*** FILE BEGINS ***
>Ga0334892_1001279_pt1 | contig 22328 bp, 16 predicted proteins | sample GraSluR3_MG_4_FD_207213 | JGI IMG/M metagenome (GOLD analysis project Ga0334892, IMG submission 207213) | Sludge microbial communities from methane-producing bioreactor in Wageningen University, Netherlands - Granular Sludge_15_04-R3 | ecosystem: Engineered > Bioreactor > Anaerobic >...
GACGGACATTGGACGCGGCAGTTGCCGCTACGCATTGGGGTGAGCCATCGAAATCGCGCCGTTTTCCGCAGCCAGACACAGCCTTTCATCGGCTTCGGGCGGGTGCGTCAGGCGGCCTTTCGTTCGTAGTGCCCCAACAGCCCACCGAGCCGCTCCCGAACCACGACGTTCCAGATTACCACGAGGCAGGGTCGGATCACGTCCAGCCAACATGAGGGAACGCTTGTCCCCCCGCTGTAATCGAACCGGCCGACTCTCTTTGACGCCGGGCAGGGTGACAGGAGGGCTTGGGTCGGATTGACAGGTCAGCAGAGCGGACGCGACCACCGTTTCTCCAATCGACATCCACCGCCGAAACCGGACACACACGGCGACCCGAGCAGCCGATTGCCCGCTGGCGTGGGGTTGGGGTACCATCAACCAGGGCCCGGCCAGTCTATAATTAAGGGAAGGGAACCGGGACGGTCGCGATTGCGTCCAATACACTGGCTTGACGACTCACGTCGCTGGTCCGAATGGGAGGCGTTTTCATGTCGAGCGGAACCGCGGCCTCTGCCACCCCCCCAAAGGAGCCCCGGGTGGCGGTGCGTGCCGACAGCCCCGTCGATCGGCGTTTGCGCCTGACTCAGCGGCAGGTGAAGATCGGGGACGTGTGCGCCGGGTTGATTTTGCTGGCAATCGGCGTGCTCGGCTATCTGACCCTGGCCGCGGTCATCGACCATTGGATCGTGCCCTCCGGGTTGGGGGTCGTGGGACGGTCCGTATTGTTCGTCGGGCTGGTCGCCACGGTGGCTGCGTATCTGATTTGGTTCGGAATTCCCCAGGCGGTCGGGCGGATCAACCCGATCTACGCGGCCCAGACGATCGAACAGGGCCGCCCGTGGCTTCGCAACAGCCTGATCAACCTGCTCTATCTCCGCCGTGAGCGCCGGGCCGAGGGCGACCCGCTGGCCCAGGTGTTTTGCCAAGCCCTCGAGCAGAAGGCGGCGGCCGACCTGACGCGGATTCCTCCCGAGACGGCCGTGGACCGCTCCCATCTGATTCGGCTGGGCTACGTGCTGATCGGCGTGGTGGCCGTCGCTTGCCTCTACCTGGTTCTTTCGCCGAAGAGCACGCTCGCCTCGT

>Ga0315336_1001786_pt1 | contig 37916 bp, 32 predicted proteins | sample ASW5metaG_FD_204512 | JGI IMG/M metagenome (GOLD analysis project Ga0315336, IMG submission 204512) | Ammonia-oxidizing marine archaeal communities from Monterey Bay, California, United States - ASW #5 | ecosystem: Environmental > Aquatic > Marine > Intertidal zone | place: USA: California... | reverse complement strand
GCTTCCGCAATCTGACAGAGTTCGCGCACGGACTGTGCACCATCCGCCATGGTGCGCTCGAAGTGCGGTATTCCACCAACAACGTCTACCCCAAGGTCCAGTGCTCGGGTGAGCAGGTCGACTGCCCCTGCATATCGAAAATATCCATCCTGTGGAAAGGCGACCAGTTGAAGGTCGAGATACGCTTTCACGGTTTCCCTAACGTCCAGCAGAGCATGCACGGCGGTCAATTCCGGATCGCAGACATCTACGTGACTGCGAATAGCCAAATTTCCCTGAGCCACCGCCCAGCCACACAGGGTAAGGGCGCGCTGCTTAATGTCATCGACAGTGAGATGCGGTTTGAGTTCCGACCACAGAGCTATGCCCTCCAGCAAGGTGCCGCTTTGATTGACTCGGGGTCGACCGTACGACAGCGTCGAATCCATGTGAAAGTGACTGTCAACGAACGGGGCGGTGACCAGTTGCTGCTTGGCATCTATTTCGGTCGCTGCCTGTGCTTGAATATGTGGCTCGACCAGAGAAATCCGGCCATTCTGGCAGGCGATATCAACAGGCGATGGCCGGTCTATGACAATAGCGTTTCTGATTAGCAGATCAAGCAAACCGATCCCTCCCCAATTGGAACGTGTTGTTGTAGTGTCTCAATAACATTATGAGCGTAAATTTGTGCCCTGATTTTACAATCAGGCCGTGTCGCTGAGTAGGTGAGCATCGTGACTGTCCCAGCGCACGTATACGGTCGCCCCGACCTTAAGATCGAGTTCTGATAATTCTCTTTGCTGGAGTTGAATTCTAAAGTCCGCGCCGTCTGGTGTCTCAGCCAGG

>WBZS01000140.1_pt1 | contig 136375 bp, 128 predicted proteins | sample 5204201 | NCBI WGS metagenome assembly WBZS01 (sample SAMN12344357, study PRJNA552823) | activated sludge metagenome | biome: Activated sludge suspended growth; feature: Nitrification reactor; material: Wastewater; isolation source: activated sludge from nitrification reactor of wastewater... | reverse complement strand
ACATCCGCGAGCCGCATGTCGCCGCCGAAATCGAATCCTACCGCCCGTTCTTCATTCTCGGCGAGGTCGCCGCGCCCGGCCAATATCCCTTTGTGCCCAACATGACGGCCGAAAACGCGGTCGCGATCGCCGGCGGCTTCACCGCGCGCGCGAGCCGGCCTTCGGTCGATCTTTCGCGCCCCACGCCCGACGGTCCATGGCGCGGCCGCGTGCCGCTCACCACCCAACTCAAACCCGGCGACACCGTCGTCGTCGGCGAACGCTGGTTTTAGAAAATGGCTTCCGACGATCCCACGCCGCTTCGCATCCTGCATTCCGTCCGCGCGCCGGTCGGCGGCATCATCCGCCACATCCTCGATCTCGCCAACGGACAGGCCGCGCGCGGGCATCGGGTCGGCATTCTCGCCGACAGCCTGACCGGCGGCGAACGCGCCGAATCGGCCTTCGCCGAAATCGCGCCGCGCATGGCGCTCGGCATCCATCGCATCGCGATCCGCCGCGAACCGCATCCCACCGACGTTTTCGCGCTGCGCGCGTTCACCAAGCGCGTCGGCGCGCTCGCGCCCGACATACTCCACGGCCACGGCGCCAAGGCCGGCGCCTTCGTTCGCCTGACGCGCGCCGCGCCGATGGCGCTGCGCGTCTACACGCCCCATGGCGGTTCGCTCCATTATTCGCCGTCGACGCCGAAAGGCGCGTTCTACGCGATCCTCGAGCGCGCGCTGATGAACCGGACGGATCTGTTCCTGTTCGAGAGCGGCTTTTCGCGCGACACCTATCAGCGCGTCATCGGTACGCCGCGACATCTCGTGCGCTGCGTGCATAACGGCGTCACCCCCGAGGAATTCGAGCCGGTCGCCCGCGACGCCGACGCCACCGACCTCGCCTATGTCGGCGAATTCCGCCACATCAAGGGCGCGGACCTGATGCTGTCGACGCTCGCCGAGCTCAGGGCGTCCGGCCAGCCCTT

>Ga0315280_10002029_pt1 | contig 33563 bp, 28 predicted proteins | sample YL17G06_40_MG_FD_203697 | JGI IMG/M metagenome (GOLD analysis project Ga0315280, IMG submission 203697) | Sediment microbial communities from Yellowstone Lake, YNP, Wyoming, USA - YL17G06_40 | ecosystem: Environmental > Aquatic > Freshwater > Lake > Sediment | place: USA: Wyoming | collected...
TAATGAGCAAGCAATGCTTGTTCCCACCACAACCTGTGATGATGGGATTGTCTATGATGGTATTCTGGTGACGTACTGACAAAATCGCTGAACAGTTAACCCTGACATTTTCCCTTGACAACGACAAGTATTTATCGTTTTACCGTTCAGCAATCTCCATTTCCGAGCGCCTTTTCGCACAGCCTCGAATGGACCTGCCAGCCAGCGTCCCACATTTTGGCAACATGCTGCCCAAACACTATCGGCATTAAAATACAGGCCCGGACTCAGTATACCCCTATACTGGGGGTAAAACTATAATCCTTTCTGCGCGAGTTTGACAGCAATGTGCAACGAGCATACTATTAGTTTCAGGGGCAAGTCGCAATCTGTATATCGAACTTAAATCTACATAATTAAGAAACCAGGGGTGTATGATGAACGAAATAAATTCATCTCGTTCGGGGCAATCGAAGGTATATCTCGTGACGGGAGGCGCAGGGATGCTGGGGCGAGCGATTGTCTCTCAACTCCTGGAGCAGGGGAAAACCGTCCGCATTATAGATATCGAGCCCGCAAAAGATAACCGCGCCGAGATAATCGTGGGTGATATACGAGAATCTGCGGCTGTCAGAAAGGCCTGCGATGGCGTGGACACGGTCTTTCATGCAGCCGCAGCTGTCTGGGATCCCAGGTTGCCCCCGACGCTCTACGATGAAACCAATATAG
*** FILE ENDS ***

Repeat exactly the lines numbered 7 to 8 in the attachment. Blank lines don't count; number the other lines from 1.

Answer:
>Ga0315280_10002029_pt1 | contig 33563 bp, 28 predicted proteins | sample YL17G06_40_MG_FD_203697 | JGI IMG/M metagenome (GOLD analysis project Ga0315280, IMG submission 203697) | Sediment microbial communities from Yellowstone Lake, YNP, Wyoming, USA - YL17G06_40 | ecosystem: Environmental > Aquatic > Freshwater > Lake > Sediment | place: USA: Wyoming | collected...
TAATGAGCAAGCAATGCTTGTTCCCACCACAACCTGTGATGATGGGATTGTCTATGATGGTATTCTGGTGACGTACTGACAAAATCGCTGAACAGTTAACCCTGACATTTTCCCTTGACAACGACAAGTATTTATCGTTTTACCGTTCAGCAATCTCCATTTCCGAGCGCCTTTTCGCACAGCCTCGAATGGACCTGCCAGCCAGCGTCCCACATTTTGGCAACATGCTGCCCAAACACTATCGGCATTAAAATACAGGCCCGGACTCAGTATACCCCTATACTGGGGGTAAAACTATAATCCTTTCTGCGCGAGTTTGACAGCAATGTGCAACGAGCATACTATTAGTTTCAGGGGCAAGTCGCAATCTGTATATCGAACTTAAATCTACATAATTAAGAAACCAGGGGTGTATGATGAACGAAATAAATTCATCTCGTTCGGGGCAATCGAAGGTATATCTCGTGACGGGAGGCGCAGGGATGCTGGGGCGAGCGATTGTCTCTCAACTCCTGGAGCAGGGGAAAACCGTCCGCATTATAGATATCGAGCCCGCAAAAGATAACCGCGCCGAGATAATCGTGGGTGATATACGAGAATCTGCGGCTGTCAGAAAGGCCTGCGATGGCGTGGACACGGTCTTTCATGCAGCCGCAGCTGTCTGGGATCCCAGGTTGCCCCCGACGCTCTACGATGAAACCAATATAG